Queuing at an employment office in Burgos (northern Spain). February, 2013.

Six million reasons for another policy

With the number of unemployed over six million, the economic and social disaster has continued to worsen despite the EU-prescribed shock therapy applied by the Government of Mariano Rajoy. Just how bad do things have to get before there is a change in policy? wonders El Periódico.

Published on 26 April 2013 at 16:30
Queuing at an employment office in Burgos (northern Spain). February, 2013.

The staggering unemployment figures in Spain are the clearest indication yet of the depth of the euro crisis and its consequences. At the same time, it dramatically confirms that the measures being pushed through, in Brussels and here in Spain, with all the sacrifices they demand, are not bearing fruit. On the contrary, things are getting steadily worse for us. The survey of the active population (EPA) published yesterday threw up the worst data ever: for the first time more than six million Spaniards are without a job. Of them, nearly two million have been without work for more than two years, which means that they have, at most, only the 400 euros of the minimum income allowance. The picture is a bleak one.

Till now, the directives the European Union has been issuing in its fight against the crisis have referred to large public finance ratios, a party line that aims to avoid distorting the financial balances to allow the markets to do their business without interference. Beyond that, there’s very little else. The President of the European Central Bank (ECB) has just claimed that the bank is taking vigorous action against failure to respect deficit targets, but has not said a word about what should be the objective of the economy and economic policy: the well-being of citizens, the first and key manifestation of which is employment – especially when the dearth of it becomes chronic, which is what is happening in Spain, where the lack of a job is beginning to be synonymous with social exclusion. Among the major international institutions, only the IMF, through its Managing Director, has alluded to the dramatic level of unemployment in Spain to suggest changes, if not to the measures themselves, then at least to the pace at which they are being applied.

Spain is being driven into a corner

The government’s reaction to yesterday’s numbers, which makes the absence of a coherent discourse abundantly clear, was to highlight how job losses in the first quarter of last year compared with the figures for this year, without taking into account that this year Easter fell in March. Emphasising that fewer jobs were lost between January and March of 2013 than in the same period in 2012, it has offered a discreet defence of the labour reform it launched last year. But the data are stubborn: even though the cost of labour has been reduced, the economy is still hemorrhaging jobs. The EPA reveals that, as feared, the erosion of temporary employment has been followed by an erosion of fixed contracts, which has been facilitated by the new law. The official line, which no longer says that when recovery does come the reform will trigger job creation, but limits itself to expressions of faith that there is light at the end of the tunnel, suggests that the new legislation has not yielded the intended results.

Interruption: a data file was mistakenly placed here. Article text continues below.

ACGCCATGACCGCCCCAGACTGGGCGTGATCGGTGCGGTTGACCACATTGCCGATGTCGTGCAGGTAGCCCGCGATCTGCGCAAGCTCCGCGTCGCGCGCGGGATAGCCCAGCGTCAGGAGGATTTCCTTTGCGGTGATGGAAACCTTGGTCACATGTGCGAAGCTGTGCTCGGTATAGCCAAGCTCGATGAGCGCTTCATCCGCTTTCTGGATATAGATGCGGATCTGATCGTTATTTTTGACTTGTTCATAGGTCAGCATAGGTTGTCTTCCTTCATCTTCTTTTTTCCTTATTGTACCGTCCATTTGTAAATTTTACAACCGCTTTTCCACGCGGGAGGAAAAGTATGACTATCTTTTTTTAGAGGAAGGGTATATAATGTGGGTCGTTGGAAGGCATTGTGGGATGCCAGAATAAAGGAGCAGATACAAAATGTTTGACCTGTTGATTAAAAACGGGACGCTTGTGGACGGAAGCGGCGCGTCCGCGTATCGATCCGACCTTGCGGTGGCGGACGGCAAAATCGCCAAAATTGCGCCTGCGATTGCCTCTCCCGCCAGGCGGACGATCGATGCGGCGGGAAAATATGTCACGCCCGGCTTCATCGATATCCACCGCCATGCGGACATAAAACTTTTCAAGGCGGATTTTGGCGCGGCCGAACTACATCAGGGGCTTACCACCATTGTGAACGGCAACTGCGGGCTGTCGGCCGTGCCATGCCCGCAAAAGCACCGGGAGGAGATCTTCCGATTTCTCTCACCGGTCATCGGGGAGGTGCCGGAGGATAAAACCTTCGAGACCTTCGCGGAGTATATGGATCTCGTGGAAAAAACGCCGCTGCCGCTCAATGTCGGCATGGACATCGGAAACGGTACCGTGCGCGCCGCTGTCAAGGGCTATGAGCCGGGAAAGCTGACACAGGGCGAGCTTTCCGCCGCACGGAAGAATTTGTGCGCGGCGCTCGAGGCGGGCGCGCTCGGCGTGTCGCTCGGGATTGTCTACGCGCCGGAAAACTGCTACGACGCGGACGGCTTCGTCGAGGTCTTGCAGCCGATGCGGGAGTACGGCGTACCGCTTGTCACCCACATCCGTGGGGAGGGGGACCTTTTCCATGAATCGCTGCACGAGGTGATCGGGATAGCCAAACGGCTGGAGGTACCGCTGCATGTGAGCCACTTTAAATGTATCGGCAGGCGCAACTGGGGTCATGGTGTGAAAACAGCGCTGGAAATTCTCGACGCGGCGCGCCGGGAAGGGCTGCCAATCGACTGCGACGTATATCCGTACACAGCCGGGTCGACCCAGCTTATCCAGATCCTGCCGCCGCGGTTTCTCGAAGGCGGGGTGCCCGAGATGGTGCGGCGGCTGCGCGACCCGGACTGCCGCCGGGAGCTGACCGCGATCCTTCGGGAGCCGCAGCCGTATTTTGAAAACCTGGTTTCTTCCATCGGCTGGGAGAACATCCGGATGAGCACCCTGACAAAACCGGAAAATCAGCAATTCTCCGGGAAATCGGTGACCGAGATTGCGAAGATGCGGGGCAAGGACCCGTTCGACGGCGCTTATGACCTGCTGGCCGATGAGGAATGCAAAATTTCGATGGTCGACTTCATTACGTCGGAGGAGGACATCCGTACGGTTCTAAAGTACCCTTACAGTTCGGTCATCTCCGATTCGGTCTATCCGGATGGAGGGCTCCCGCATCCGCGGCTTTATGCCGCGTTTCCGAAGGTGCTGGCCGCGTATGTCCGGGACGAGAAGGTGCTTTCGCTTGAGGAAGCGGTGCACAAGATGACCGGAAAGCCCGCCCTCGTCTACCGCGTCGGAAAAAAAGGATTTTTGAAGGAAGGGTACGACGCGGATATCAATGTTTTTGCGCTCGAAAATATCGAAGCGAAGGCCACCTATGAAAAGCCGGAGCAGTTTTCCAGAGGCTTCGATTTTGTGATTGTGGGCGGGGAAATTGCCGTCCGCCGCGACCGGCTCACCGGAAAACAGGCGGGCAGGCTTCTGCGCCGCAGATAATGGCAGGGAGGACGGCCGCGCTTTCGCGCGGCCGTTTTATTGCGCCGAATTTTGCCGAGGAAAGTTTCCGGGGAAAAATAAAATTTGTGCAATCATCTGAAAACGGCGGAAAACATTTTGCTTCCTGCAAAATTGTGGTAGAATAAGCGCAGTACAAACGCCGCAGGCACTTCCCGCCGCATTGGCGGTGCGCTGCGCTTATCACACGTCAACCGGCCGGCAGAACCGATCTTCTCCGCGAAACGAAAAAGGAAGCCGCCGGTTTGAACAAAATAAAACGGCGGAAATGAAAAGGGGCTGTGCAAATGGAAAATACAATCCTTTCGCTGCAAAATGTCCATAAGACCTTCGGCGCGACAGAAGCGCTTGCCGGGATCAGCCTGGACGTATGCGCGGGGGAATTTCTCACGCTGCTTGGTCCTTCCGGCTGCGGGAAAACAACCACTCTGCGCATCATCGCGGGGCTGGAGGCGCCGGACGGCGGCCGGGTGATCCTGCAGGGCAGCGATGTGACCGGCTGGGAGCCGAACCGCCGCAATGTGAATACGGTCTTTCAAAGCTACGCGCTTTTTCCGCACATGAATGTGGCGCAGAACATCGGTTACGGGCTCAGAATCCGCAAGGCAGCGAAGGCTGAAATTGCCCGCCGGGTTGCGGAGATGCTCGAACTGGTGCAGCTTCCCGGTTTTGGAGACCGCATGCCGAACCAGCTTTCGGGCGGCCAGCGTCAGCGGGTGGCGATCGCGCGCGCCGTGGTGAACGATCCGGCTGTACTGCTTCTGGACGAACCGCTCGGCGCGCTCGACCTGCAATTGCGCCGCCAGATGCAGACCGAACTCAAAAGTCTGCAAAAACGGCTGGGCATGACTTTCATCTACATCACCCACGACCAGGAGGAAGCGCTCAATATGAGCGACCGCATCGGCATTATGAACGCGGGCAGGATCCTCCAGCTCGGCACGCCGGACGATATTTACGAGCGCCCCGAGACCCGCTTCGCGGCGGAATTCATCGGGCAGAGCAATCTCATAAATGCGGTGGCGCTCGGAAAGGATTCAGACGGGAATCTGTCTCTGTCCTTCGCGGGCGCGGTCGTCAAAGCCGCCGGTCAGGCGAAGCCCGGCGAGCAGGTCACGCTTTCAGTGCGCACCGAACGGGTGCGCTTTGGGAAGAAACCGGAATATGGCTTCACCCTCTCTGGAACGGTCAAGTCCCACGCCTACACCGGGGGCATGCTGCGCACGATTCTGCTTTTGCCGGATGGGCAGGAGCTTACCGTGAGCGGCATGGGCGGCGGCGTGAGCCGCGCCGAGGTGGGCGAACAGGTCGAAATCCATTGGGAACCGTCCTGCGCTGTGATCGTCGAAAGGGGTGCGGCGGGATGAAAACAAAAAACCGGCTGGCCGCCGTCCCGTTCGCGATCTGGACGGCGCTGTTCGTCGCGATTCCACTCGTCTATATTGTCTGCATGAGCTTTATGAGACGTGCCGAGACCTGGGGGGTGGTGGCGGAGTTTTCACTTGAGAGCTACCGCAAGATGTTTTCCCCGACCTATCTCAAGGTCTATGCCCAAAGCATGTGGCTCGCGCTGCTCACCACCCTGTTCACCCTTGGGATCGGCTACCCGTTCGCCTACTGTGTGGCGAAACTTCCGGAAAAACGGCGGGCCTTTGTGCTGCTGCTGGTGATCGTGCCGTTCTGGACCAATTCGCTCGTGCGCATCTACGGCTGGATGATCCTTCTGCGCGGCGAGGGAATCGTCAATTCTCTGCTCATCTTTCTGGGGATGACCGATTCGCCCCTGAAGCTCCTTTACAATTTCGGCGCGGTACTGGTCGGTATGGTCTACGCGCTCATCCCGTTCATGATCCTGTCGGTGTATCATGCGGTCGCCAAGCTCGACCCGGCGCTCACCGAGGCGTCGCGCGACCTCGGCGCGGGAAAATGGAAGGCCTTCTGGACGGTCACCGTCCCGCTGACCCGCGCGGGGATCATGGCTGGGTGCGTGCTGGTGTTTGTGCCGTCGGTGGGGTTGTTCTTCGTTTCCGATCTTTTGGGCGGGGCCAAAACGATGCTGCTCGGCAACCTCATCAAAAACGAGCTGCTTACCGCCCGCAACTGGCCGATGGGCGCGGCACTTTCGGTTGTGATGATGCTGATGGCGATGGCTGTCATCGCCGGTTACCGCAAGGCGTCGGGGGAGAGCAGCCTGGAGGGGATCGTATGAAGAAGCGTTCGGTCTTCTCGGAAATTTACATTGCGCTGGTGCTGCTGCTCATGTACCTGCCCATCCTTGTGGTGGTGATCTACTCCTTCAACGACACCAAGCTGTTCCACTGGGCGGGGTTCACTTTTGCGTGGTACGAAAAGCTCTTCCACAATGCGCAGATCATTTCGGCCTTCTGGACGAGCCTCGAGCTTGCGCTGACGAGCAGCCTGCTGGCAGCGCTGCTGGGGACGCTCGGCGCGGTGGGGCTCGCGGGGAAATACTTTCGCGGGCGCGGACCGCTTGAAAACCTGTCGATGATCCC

The EPA from the first quarter is the main argument that the government should put forward to justify a change in economic policy. The prolongation of the crisis is adding millions of people to the ranks of the chronically unemployed, who may not be able to re-enter the labour market on their own. Faced with this prospect, any structural reform of the economy or changes to the pension system will be for nothing. The country will not be able to take it. A man as orthodox and prudent as Andreu Mas-Colell, the Minister of Economy of the Generalitat in Catalonia, called yesterday for a "turning point" in European policy. From his point of view, the European Union has an excessive obsession with austerity, which is not backed up by results: European GDP is falling, unemployment is rising, and in Spain is being driven into a corner from which it will be very difficult to escape.

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In the light the experience of recent years, we can expect Brussels to stick to its official doctrine, although deadlines for fulfilling the deficit targets are being extended, and only implement real change if the problems of unemployment and poverty in the south of the EU affect the economies of the north. Some signs already suggest that they are. However, when this happens, in all likelihood it will be too late for us.

European Union

Un(der)employment underestimated

According to statistics published by Eurostat, 26.3 million Europeans were unemployed at the end of February, 19 million thereof in the euro area, which corresponds to jobless rates of 10.9% and 12% respectively.

But according to Le Soir, this figure “significantly underestimates the scale of underemployment”. The level of underemployment is calculated by Eurostat’s Labour Force Survey, whose Annual Results for 2012 have just been released. If to the unemployed one adds “discouraged workers”, “the potential supplementary labour force” (people who’d like to work but aren’t immediately available) and “involuntary part-timers”, notes the Belgian daily

45.4 million Europeans are actually suffering from the job shortage, i.e. 19% of the workforce. Nearly double the official jobless rate. So we can guess why the ‘underemployment’ rate is not published.


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